I think it is well recognized that some of the most charmless pricks end up in positions of seniority in legal professions. They peddle that age-old horseshit of ‘I had to put up with similar abuse on my climb up the greasy pole, therefore it is my well-earned right to dish-out the same’. I’d like to think that most level-headed partners would, instead, try to use their positions of seniority to ensure that any culture of bullying is eradicated from their shop.

 

ShootyVisitingAgain 14 May 21 13:23

"I even dealt with her husband's allegation that we were having an affair!"

Jaysus, did he just confess to killing the husband?

"It's OK, luv: I've dealt with it..."

(joking aside, having worked somewhere where I would sit in my car in the car park and cry each morning, sorry it went this way for this chap)

Anonymous 14 May 21 13:38

People cry at FBD everyday. An extra days holiday now just to stock up on tissues. 

LookingBack 14 May 21 13:43

What grates my cheese is having to look at ultra woke and fluffy LinkedIn posts and "likes" from a partner - now inhouse - who when in pp was the antithesis of every value she now spews over social media. Should probably call for a comment along the lines of "well that's interesting, do you remember when [cancelled holidays the day before departure/insisted all nighters as a result of artifical deadlines/blind copyed in other partners so they only saw half the story/faced down client complaints of uselessness and generally passed the buck to juniors]"  The gulf between what someone professes on social media and the reality can be vomit inducing. 

Brian Scalabrine 14 May 21 18:29

@LookingBack

Heh mate, that is life.  A lot of these people are bullies in the office, and then after hours or when they retire they become mother Theresa.  Can't really change it, people know how they have treated people and will always have to deal with it particularly if they see the person face to face.  I just let these things go otherwise you will be angry forever.  Also I have to say the majority of people in private practice are not bad, they just keep quiet to avoid the wrath of the bad ones, so can't really blame them.  

Old Ben Kenobi 14 May 21 19:41

Experience five (plus) years of vitriolic abuse from a very 'ungifted lawyer'  partner - by virtue of the fact that I declined to sleep with them.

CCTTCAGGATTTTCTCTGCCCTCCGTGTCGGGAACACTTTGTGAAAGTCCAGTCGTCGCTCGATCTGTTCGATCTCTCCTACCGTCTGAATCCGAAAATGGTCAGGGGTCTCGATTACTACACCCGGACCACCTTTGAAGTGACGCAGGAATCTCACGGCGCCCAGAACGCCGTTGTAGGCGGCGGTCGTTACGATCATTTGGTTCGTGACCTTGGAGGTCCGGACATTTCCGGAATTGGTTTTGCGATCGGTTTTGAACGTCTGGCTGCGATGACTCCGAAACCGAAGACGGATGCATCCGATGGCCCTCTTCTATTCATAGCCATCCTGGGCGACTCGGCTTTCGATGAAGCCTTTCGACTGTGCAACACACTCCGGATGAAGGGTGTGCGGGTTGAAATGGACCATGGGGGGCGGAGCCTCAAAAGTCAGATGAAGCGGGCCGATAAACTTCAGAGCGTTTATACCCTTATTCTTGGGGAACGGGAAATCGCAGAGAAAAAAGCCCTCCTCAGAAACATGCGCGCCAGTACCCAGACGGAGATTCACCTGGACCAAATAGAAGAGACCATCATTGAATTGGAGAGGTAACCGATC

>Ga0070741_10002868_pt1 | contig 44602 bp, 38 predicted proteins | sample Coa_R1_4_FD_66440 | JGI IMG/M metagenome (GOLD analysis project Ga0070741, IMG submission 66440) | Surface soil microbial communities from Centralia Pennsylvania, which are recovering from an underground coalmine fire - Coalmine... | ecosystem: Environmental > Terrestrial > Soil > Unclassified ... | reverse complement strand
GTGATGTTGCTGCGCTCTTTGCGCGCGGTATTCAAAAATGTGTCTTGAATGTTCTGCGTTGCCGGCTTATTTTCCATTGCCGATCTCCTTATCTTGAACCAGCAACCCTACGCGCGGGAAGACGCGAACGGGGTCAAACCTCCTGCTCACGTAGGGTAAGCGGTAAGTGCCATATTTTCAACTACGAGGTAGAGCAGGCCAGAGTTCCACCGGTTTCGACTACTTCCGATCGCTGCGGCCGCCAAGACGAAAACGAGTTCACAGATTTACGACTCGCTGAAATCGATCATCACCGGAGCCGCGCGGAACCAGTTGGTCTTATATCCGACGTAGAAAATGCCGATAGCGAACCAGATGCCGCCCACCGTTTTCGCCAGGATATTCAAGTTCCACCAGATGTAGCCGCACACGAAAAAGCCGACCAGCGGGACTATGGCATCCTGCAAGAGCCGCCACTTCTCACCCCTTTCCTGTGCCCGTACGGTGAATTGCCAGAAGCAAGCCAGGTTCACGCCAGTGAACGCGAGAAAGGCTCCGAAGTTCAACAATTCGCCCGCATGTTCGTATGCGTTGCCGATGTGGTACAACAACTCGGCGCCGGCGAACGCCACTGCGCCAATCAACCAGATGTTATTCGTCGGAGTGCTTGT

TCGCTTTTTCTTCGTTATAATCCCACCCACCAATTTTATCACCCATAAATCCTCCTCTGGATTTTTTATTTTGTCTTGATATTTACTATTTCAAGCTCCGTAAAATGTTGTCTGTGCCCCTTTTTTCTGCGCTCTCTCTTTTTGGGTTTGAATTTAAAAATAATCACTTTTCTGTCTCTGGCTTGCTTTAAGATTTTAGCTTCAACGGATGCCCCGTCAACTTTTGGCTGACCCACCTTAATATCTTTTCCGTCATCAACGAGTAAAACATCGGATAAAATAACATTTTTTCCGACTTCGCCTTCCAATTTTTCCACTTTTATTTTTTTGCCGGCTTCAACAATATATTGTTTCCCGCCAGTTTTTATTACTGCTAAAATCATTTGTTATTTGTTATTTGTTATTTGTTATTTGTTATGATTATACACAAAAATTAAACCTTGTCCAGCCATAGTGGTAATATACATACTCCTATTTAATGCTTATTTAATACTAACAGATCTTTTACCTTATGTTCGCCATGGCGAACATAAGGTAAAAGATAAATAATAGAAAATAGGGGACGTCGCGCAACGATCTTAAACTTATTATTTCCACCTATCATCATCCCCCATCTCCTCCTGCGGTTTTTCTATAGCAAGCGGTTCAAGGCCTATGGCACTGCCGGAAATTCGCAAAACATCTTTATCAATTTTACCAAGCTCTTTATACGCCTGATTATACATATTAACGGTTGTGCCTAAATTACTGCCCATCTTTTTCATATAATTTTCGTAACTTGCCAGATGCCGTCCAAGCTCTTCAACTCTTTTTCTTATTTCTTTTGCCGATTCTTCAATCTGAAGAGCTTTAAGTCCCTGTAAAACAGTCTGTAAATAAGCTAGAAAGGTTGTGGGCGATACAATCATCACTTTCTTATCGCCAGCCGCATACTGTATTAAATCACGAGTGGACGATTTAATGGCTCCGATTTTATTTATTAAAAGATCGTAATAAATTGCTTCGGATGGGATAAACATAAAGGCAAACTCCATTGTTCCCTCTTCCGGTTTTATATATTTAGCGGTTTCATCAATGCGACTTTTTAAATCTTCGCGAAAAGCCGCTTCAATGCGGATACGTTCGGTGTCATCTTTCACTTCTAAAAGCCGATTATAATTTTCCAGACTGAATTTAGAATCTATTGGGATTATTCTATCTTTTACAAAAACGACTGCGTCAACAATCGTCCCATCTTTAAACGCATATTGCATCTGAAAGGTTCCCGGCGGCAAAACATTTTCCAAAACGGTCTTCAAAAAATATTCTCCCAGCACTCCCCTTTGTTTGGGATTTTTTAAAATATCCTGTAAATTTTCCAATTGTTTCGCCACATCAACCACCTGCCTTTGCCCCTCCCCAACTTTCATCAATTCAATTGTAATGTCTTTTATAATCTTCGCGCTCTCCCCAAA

Eventually leave - Walk-out on Friday night and email a very Senior Partner - so he knows I will tell his wife what he's been up to.

Collect settlement - Ski the rest of the season and then drive to Japan for the World Cup (it was 2002!)

Several years later - discover another partner in that team had been up to all sorts of nefariousness in relation to a client who I'd been involved with,

Enter into a consultancy agreement with said client 'to explain where the bodies are buried' - Terms were 'one peppercorn > provided said 'ungifted lawyer' partner lost their job as part of the settlement (or full hourly rate if not).

Law firm settles for GBP £xx million and 'ungifted' partner lawyer is told on a Friday evening not to come in on Monday (= never works again).

That's the way you do it (and yes - as my name indicates - I'm male, the 'ungifted lawyer' partner was female) . . .    

 

Anonymous 15 May 21 17:48

There’s been a huge highlight recently about terrible behaviour of people in power in the film/tv/entertainment industry. That is nothing -  NOTHING - compared to what goes on in the legal world. As a lawyer of 20 years, at several different firm, I’ve heard of rape, sexual assault, physical abuse, verbal abuse, mental torture, and financial crime. Crying in the toilets and people suddenly no-longer working at a firm,  mental breakdowns, is commonplace. It’s high time the lid was lifted on this. The problem, as in all cases, is that if you are the whistleblower you lose your job, and your income. It’s lose lose. I’m ashamed to be in the profession. If anyone replies to this post to say it doesn’t happen in their firm or that they know nothing of it going on then, all I can say to them is that they need to open their eyes and ears more. It does. Every day. 

Anonymous 15 May 21 19:08

When I worked in the City this was not the behaviour I experienced or saw (a few Firms). When I worked for a few years in (what I can only with hindsight say is) a high street Firm after that this is the behaviour I experienced. Awful and greedy management. Very demanding while paying a pittance. Want you to buy into their lifestyle and culture and imposing organised fun galore on you. Breaking the juniors, saying that they would get it worse in the City, and convincing them they were in a great place. I'm back where I should never have left, and although sad to have seen what I did I am glad that I can now at least empathise and try to change these things. How will I do it? Sadly not on a large scale. I will however do my best to take down those partners in the coming years. And I will have my vengeance (as well as my junior former colleagues').